Clearances - Losing by Administrative Appeal From out-of-State
If you hire me, I guarantee that I will win your clearance back the first time around. This simplifies a lot of things, and answers a lot of questions. There are no “what if” scenarios to go over, nor do I need to post a running summary or tally of the cases I win because I essentially win them all, and back that up with my guarantee. The bottom line is that, if you come and hire me, I’ll get you back on the road. Even so, some people will first try it on their own...
In the introductory section about clearances for those who now reside outside of Michigan, we observed that an accumulation of DUI convictions results in either a revocation of a person’s Michigan driver’s license, or, if they held a license from another state, the revocation of their privileges to drive on that license within the state of Michigan. A person will be revoked and unable file a Michigan driver’s license restoration or clearance appeal as follows:
- 1 year for 2 DUI convictions within 7 years
- 5 years for 3 (or more) DUI convictions within 10 years
Once the revocation period has passed, a person can then begin the license appeal procedure before the Michigan Secretary of State’s Administrative Hearing Section(AHS) to have the “hold” (revocation) cleared from their record so that they can get (or renew) a license in another state.
The problem is that not everyone wants to come back to Michigan. While I understand the lure of convenience, sometimes, doing something the right way is very different than doing it the easy way, and in the world of Michigan driver’s license clearances, the easy way can be the wrong way.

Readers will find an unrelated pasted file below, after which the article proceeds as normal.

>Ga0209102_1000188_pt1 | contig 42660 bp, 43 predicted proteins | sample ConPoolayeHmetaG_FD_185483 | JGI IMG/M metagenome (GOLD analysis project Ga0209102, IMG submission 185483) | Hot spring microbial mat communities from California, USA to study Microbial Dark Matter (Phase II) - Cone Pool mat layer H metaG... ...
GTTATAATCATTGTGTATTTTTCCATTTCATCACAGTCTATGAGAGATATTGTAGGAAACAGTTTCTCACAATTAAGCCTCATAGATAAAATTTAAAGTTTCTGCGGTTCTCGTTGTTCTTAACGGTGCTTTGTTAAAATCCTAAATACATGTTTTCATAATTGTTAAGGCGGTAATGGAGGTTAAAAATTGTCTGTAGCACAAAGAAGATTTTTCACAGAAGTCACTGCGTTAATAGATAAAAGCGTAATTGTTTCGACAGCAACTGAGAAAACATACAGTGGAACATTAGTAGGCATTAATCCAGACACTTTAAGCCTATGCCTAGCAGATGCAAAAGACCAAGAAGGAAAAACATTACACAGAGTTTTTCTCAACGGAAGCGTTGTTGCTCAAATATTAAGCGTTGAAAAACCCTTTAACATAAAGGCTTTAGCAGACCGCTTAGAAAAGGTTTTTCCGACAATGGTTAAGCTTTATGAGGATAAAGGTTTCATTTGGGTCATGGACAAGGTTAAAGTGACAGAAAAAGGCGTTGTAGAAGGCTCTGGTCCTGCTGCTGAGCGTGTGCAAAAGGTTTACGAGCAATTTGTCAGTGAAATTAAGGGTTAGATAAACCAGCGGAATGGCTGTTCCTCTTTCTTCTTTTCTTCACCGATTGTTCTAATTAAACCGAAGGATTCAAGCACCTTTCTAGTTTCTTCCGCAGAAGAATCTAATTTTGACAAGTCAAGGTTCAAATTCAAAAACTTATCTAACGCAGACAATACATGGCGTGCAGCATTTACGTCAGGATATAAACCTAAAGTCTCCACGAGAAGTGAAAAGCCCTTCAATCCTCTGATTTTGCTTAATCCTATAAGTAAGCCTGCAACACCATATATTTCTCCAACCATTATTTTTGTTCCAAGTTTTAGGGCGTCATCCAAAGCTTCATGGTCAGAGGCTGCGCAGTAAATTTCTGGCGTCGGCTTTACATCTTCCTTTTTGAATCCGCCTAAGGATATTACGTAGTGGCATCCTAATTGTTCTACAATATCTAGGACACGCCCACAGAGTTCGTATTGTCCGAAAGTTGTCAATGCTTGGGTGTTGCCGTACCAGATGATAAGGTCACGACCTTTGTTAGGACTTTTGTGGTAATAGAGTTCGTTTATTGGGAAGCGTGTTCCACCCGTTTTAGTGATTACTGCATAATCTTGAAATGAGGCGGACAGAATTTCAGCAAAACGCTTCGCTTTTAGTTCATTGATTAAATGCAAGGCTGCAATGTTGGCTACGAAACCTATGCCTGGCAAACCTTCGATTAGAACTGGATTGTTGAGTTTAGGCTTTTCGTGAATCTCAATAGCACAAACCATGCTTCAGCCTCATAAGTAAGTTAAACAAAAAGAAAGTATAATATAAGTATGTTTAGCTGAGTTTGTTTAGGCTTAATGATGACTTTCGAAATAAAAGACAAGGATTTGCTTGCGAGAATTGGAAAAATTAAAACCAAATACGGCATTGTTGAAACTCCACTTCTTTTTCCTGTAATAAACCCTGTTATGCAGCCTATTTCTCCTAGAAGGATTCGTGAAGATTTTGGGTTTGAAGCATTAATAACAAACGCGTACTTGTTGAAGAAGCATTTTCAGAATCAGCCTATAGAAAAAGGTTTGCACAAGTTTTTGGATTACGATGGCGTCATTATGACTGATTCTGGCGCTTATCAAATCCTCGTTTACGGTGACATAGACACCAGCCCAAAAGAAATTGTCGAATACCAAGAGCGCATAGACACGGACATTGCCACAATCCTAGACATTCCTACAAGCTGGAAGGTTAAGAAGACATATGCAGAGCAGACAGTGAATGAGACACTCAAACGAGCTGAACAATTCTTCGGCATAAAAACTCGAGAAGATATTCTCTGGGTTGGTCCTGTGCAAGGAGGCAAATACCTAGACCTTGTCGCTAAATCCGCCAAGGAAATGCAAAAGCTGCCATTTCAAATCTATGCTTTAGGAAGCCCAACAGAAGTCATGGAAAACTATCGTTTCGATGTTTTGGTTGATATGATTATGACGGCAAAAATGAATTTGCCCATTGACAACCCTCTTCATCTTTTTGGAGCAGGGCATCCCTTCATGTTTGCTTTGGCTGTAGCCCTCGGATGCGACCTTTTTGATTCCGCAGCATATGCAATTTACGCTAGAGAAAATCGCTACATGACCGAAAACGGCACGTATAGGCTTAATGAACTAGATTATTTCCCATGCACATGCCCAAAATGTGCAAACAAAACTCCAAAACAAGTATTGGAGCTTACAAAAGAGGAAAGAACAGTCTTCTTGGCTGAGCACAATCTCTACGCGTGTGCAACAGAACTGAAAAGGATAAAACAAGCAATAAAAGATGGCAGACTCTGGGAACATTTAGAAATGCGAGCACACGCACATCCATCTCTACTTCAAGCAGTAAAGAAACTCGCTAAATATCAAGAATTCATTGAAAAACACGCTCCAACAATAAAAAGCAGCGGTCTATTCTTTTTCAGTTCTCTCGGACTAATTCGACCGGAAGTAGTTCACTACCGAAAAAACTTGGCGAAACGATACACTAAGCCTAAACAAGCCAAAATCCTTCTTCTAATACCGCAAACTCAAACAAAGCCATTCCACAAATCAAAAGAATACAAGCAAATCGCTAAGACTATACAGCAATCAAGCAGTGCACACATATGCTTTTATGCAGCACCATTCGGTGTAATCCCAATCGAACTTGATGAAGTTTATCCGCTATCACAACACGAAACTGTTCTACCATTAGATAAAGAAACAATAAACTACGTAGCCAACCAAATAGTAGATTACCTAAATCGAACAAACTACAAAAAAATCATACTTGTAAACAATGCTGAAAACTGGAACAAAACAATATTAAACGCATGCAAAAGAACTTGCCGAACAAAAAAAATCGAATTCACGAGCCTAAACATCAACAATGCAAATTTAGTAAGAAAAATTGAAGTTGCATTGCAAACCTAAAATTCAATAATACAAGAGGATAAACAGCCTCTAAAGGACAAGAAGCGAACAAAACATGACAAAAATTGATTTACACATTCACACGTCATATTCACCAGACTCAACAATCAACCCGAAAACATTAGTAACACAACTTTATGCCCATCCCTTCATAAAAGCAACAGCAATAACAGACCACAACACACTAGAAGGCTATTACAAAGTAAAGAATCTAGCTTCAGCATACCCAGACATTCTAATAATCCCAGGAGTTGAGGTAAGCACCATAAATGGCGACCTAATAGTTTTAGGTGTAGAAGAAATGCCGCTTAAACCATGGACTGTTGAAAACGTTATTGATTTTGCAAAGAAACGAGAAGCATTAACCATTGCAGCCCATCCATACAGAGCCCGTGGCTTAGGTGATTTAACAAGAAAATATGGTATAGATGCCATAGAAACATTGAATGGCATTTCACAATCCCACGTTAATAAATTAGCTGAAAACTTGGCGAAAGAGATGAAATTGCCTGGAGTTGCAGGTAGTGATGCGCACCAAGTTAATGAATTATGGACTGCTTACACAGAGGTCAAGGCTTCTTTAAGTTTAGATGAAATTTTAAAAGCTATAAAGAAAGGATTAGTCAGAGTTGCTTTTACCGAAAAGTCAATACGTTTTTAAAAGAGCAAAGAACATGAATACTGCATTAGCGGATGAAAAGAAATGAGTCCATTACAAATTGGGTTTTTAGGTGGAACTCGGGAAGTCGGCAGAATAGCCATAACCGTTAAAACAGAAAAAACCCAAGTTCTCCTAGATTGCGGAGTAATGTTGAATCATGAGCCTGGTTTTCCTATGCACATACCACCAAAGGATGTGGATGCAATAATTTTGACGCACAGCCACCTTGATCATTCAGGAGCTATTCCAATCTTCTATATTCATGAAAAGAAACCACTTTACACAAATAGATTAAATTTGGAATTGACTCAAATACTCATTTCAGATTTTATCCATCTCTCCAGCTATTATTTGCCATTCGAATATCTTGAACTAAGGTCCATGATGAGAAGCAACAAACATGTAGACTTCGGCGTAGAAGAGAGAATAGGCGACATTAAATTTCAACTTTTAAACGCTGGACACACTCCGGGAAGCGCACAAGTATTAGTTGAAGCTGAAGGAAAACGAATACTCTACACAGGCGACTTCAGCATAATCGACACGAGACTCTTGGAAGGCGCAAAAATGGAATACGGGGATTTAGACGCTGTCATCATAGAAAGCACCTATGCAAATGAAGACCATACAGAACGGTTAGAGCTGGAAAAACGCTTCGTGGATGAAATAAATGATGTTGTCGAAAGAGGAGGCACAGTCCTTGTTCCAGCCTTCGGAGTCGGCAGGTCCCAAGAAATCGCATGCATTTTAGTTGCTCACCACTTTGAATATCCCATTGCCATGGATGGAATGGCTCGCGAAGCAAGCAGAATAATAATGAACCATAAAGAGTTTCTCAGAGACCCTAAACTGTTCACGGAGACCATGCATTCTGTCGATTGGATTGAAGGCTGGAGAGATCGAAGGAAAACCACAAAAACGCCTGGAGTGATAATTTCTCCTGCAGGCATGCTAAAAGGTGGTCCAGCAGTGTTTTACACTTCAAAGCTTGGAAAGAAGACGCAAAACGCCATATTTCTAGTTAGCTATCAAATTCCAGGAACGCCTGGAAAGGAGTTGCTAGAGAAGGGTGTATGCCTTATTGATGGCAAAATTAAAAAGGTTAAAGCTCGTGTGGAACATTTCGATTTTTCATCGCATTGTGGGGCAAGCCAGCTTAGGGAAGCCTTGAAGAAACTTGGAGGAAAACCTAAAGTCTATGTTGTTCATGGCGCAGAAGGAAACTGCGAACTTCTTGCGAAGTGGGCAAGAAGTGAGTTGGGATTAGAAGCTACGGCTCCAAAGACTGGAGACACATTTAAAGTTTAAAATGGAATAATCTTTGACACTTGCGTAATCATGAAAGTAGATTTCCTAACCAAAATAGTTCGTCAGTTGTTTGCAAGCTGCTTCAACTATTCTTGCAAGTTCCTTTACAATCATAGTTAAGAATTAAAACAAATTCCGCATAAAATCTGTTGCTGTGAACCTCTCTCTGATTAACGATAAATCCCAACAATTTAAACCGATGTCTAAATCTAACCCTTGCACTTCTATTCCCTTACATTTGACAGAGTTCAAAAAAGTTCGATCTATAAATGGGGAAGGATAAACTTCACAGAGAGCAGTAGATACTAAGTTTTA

Technically speaking, a person can skip coming back to Michigan and file an “administrative review” which is really an “appeal by mail.” This can be nothing more than a quick and easy way to lose and wind up sidelined for another year. The Michigan Secretary of State denies 3 out of every 4 administrative review appeals it receives. That translates to a 75% losing rate, which means that only 1 out of every 4 “appeals by mail” succeeds. Administrative reviews may be convenient, but, unless they're very carefully handled, they’re also condemned.
A 75% loss rate is horrible odds. Given that you will have to wait another full year to file a new appeal if you lose, gambling on 1 out of 4 chance of winning in any case where you need a license back is just crazy. If you live in New York, or Chicago, and you rely upon the subway system to get around, and only “want” a license for convenience, that’s one thing. If you “need” a license in order to get to work or school without being dependent on everyone else, that’s another thing altogether, and a 3 out of 4 chance of being denied is a dangerous, foolish, losing bet.
For all of that, many people will still take the gamble and try, and I will never try to dissuade them. I have always believed that anyone wanting to take this risk should go for it. There is, after all, a 1 out of 4 chance that it will work. If it doesn’t, then call me next year. Many of my out-of-state clients have tried an administrative review before, on their own. By the time they call me, they don’t want to waste any more time mulling over the odds of losing again versus winning. Instead, they know I offer a first-time win guarantee, and all they want to do is get the ball rolling as soon as they can so they can win their “clearance” and get back on the road.
In the next section, we’ll examine why I think it's better for a person to come back to Michigan to hire me for a guaranteed first-time win of their clearance appeal, and overview how that process works.